How to raise rent as a landlord in the UK

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Being a landlord comes with a lot of responsibility, and one task that I had been putting off for ages was increasing my tenant's rent. Once I researched it I found that it was a really simple process and it took me less than an hour to arrange. Here's how you can raise your rent as a landlord in the UK.

Do you need to increase the rent?

Increasing the rent may encourage your tenants to move on, which could end up costing you money whilst you try to find new tenants. Before you increase the rent you need to think about whether it is actually needed. Good reasons to increase the rent including the changing conditions of the market, high maintenance costs and keeping up with mortgage repayments. Increasing the rent because you think the property is worth more or you just want more money in your pocket is not a good reason to increase the rent.

How to actually increase your tenant's rent

If you have decided to increase your tenant's rent, there are a few ways that you can go about doing this.

  1. Sign a new tenancy agreement at the end of a fixed term of tenancy with the new rental rates. This is really easy to do and one of the most common methods of increasing rent.
  2. Create a Rent Increase Agreement for increasing rent either one a rolling monthly tenancy or for increasing the rent during the fixed term (as long as you have a clause in the contract that allows for mid-tenancy rent increases). You can download your Section 13 rent increase form for free at the Property Investment Project blog.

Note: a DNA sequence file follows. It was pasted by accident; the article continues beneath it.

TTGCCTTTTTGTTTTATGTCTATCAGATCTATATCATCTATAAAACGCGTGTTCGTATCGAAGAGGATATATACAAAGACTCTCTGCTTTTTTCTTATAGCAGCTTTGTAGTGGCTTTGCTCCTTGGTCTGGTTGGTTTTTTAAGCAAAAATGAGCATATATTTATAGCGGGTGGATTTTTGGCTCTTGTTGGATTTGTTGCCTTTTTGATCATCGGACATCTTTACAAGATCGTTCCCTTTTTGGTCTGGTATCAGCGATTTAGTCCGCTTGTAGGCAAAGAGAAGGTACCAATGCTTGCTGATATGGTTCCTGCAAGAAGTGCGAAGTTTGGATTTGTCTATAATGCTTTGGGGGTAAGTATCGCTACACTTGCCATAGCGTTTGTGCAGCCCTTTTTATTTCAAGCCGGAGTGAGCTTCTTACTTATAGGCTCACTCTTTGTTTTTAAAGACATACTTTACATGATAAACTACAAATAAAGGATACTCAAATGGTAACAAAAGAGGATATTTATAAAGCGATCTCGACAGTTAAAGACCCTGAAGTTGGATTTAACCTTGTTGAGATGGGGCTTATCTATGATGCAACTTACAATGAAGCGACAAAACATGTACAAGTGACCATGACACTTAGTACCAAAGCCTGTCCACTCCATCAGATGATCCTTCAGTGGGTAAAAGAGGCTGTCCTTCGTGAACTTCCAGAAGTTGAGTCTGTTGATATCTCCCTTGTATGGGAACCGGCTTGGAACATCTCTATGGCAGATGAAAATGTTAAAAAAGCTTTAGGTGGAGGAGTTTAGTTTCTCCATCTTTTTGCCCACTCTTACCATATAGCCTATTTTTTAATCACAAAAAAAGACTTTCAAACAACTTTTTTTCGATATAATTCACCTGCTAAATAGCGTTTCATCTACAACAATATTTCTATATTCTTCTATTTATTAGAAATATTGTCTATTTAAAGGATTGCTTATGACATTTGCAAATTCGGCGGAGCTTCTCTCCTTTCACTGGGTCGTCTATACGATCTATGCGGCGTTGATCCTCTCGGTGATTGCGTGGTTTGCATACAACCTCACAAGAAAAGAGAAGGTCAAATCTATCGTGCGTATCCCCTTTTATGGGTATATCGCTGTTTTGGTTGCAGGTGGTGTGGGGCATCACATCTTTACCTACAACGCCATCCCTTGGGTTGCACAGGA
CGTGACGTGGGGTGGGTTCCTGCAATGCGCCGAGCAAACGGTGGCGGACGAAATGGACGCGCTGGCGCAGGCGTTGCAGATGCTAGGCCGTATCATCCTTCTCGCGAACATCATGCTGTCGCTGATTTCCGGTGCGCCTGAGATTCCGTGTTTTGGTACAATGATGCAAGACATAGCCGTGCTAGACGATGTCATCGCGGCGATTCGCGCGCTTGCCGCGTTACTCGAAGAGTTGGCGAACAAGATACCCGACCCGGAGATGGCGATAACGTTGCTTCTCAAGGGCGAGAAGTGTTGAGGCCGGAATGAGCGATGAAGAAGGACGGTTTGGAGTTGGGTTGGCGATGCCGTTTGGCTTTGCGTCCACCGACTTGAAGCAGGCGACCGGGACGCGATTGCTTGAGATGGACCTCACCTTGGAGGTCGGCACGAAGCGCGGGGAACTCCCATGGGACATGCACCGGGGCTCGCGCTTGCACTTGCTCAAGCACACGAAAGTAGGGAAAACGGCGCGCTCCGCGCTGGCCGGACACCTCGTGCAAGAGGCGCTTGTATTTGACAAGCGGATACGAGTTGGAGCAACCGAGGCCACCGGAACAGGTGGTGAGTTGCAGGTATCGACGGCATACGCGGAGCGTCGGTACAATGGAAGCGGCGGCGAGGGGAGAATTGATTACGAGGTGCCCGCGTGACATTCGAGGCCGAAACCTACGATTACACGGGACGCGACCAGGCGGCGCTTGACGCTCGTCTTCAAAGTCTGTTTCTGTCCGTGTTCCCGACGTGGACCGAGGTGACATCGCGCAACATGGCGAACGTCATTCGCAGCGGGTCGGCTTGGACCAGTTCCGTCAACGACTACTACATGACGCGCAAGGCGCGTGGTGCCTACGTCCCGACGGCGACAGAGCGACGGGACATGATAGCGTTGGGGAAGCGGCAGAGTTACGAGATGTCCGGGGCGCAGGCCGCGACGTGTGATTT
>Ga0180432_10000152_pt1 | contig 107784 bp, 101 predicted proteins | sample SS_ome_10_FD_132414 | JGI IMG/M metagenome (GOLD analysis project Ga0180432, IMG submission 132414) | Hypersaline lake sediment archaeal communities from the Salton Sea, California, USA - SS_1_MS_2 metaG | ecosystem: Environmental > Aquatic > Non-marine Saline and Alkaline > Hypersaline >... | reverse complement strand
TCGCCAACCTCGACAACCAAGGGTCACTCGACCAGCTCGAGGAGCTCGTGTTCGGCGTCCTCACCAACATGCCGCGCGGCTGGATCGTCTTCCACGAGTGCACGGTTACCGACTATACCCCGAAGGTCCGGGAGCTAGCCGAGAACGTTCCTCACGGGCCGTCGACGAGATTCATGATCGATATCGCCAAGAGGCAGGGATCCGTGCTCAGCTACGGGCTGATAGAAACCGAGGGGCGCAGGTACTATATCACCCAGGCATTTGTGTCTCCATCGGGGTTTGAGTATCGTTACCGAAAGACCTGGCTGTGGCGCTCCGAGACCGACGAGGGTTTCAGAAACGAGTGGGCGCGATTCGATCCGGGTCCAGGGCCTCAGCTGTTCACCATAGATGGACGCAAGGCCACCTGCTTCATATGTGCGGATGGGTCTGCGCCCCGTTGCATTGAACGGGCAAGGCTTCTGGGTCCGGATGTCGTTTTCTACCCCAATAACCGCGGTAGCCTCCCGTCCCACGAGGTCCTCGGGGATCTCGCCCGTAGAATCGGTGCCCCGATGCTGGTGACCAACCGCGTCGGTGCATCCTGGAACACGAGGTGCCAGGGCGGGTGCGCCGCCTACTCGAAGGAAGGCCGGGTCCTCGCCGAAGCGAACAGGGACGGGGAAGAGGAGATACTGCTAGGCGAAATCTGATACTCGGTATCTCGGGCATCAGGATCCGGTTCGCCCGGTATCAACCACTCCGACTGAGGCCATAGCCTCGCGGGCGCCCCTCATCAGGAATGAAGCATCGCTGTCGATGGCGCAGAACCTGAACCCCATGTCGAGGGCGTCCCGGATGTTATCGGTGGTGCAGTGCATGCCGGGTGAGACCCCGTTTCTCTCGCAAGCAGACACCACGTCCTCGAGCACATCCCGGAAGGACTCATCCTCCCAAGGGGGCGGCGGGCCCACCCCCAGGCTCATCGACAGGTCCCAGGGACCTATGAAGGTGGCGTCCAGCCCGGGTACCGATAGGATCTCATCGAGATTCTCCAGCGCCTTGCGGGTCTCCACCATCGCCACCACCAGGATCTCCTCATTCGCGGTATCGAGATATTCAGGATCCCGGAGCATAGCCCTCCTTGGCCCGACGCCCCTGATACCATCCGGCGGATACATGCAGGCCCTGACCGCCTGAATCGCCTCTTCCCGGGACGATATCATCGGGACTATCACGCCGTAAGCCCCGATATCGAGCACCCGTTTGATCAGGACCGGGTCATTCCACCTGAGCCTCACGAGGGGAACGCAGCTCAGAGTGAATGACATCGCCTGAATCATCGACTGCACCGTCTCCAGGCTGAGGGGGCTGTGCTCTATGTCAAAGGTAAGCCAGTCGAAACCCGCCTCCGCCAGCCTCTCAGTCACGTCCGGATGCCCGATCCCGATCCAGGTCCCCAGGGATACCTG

3. Alternatively you could speak to the tenant to see if you can both mutually agree an increase. Be sure to use the form above so that you can document the increase.

You need to give your tenants at least one month's notice of the increase in rent, and they need to confirm that they accept this increase.

Tenants can reject the increase

Tenants have the right to apply to a tribunal for rent disputes. The tribunal may still decide to increase the rent if they feel that it is lower than comparable properties in the area. As long as your increase is fair and you serve the correct notice of an increase, you should be okay. Once the tenants have paid the higher rent, even just once, this means that they have agreed to the increase. If your tenants challenge the rent increase then you cannot evict them unless you have a legal reason, such as rent arrears.

Helpful resources

Being a landlord can be both challenging and rewarding. Here are some of the resources I use to help me to manage my rental property:


The Landlord's Survival Guide: The truly practical insider handbook for all private landlords by Lesley Henderson


Successful Property Letting: How to Make Money in Buy-to-Let by David Lawrenson.

Property Investment Project

National Landlords Association

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